Robert J. Sawyer, 1999
A team of physicists trying to prove the existence of a theoretical particle inadvertently shifts the consciousness of humankind forward 20 years. Only two minutes are “lost,” but memories of the future inspire new cults, seemingly illogical stock market speculations, and a host of new patents. Rivalry between two of the male physicists for one woman heats up, since the flash-forward has shown her to be married to the “wrong” man. One of the rivals, Lloyd Simcoe, foresees his own murder, though not his murderer. Even though the event is 21 years away, Lloyd is panic-stricken and searches worldwide for clues in the visions of others. In the end, these brief glimpses of the future prove addictive, and a new team repeats the experiment in a more controlled fashion, which treats the reader to visions of an apocalyptic, almost Wellsian future. There is also Simcoe’s sad avoidance of his own death, which
he accomplishes by becoming painstakingly cautious.
He who foresees calamities suffers them twice over.
– Beilby Porteus
Day One: Tuesday, April 21, 2009
A SLICE THROUGH SPACE TIME…
The control building for CERN’s Large Hadron Collider was new: it had been authorized in A. D. 2004 and completed in 2006. The building enclosed a central courtyard, inevitably named “the nucleus.” Every office had a window either facing in toward the nucleus or out toward the rest of CERN’s sprawling campus. The quadrangle surrounding the nucleus was two stories tall, but the main elevators had four stops: the two above-ground levels; the basement, which housed boiler rooms and storage; and the minus-one-hundred-meter level, which exited onto a staging area for the monorail used to travel along the twenty-seven-kilometer circumference of the collider tunnel. The tunnel itself ran under farmers’ fields, the outskirts of the Geneva airport, and the foothills of the Jura mountains.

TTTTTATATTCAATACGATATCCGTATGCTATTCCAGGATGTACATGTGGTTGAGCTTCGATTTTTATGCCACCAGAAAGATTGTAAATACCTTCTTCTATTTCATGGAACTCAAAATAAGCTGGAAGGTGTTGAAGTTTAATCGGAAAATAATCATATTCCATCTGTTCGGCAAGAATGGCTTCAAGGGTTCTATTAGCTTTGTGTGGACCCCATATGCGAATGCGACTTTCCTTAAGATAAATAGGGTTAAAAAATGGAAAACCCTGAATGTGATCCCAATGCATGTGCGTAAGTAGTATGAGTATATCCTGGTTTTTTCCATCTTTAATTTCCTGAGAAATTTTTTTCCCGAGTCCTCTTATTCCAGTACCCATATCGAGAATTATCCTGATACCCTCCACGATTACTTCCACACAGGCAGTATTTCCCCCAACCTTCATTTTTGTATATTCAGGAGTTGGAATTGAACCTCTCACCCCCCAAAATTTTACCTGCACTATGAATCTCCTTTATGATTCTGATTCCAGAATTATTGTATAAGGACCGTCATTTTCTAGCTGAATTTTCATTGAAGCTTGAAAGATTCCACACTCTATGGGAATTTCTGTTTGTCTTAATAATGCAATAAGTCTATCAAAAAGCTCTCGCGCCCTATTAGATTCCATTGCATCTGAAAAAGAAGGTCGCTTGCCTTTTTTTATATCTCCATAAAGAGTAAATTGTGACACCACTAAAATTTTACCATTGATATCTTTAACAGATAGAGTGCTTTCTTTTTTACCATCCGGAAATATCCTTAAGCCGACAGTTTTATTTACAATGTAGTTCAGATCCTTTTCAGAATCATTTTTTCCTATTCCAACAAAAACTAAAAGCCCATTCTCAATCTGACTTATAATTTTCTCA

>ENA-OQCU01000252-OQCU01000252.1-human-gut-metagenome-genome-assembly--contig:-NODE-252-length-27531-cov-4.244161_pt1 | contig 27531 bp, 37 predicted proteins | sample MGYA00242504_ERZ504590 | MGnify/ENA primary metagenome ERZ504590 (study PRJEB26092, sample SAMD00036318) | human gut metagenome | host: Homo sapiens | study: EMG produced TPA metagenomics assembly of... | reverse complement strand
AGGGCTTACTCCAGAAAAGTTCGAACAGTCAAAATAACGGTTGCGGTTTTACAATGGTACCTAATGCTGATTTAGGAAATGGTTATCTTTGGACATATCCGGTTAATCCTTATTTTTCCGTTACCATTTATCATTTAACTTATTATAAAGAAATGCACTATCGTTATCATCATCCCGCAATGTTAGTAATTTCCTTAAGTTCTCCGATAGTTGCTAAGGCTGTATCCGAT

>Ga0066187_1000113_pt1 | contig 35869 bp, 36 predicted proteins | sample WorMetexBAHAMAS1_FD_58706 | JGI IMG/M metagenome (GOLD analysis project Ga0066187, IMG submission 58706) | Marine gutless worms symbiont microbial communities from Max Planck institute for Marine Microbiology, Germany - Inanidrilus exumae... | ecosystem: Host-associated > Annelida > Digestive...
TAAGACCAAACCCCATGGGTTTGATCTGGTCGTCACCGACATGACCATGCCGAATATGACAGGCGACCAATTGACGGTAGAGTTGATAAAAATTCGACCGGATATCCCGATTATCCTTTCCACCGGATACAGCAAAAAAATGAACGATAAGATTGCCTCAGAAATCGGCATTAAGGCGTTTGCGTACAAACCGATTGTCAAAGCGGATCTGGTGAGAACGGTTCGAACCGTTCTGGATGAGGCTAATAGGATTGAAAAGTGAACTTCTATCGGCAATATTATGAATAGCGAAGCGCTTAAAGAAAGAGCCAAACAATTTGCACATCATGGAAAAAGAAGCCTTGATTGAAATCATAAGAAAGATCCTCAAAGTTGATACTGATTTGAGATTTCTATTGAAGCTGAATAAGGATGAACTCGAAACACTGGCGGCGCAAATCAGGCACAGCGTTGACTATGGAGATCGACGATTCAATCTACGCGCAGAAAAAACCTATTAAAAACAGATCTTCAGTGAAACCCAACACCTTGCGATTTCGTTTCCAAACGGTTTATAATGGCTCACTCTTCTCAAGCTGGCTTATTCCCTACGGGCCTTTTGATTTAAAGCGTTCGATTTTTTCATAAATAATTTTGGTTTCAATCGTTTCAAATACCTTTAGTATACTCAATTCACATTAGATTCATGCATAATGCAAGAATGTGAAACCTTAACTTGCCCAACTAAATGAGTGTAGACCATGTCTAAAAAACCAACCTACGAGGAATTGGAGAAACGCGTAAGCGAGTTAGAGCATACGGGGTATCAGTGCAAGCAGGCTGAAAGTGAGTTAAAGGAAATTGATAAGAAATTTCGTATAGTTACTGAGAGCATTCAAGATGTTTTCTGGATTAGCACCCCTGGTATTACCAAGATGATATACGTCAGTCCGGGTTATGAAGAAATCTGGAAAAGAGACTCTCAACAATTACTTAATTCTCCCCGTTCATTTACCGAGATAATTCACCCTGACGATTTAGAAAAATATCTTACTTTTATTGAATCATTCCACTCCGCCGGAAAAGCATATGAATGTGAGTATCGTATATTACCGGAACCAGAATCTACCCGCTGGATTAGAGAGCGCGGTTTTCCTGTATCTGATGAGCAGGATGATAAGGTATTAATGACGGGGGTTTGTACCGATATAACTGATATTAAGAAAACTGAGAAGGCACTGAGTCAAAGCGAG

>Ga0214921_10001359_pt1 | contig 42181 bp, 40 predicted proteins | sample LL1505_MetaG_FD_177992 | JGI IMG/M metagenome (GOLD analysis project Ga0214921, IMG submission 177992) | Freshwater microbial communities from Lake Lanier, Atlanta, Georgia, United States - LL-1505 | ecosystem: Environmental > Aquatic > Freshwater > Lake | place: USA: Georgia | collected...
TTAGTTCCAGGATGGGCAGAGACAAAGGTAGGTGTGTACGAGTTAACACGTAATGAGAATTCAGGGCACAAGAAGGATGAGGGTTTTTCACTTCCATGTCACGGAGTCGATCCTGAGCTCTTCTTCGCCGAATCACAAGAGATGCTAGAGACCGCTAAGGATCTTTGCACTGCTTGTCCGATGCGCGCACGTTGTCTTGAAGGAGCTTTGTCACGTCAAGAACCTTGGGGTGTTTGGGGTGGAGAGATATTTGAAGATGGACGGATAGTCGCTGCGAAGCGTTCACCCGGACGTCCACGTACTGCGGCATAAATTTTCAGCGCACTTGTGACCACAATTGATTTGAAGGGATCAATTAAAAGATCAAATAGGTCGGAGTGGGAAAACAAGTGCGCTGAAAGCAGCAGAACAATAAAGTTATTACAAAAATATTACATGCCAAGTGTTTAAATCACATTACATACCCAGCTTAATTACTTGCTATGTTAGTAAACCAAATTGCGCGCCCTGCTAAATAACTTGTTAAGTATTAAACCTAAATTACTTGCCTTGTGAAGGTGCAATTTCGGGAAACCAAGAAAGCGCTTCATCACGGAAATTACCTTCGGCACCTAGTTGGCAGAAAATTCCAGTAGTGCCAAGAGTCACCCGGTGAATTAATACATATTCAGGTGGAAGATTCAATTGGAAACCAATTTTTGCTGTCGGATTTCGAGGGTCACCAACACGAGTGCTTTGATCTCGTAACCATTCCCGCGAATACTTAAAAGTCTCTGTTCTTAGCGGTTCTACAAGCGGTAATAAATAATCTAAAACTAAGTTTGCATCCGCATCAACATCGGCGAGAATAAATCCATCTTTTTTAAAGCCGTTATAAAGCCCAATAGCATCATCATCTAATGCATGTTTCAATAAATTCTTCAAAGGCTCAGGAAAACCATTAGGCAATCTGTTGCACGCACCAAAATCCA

The south wall of the control building’s main corridor was divided into nineteen long sections, each of which had been decorated with a mosaic made by an artist from one of CERN’s member countries. The one from Greece depicted Democritus and the origin of atomic theory; the one from Germany portrayed the life of Einstein; the one from Denmark, that of Niels Bohr. Not all of the mosaics had physics as their themes, though: the French one depicted the skyline of Paris, and the Italian one showed a vineyard with thousands of polished amethysts representing individual grapes.
The actual control room for the Large Hadron Collider was a perfect square, with wide, sliding doors positioned precisely in the centers of two of its sides. The room was two stories tall, and the upper half was walled with glass, so that tour groups could look down on the proceedings; CERN offered three-hour public tours Mondays and Saturdays at 09h00 and 14h00. Hanging flat against the walls below the windows were the nineteen member-state flags, five per wall; the twentieth spot was taken up by the blue-and-gold flag of the European Union.
The control room contained dozens of consoles. One was devoted to operating the particle injectors; it controlled the beginnings of experiments. Adjacent to it was another with an angled face and ten inlaid monitors that would display the results reported by the ALICE and CMS detectors, the huge underground systems that would record and attempt to identify the particles produced by LHC experiments.